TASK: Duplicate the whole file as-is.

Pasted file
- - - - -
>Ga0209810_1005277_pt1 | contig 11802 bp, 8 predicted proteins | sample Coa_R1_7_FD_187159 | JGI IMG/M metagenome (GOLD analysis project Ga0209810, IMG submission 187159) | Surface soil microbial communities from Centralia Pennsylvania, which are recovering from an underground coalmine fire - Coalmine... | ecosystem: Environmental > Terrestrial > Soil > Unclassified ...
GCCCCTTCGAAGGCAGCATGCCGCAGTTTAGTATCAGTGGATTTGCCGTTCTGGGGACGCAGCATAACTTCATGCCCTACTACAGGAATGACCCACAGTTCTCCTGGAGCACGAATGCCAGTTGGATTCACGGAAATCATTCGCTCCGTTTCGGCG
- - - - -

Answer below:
>Ga0209810_1005277_pt1 | contig 11802 bp, 8 predicted proteins | sample Coa_R1_7_FD_187159 | JGI IMG/M metagenome (GOLD analysis project Ga0209810, IMG submission 187159) | Surface soil microbial communities from Centralia Pennsylvania, which are recovering from an underground coalmine fire - Coalmine... | ecosystem: Environmental > Terrestrial > Soil > Unclassified ...
GCCCCTTCGAAGGCAGCATGCCGCAGTTTAGTATCAGTGGATTTGCCGTTCTGGGGACGCAGCATAACTTCATGCCCTACTACAGGAATGACCCACAGTTCTCCTGGAGCACGAATGCCAGTTGGATTCACGGAAATCATTCGCTCCGTTTCGGCG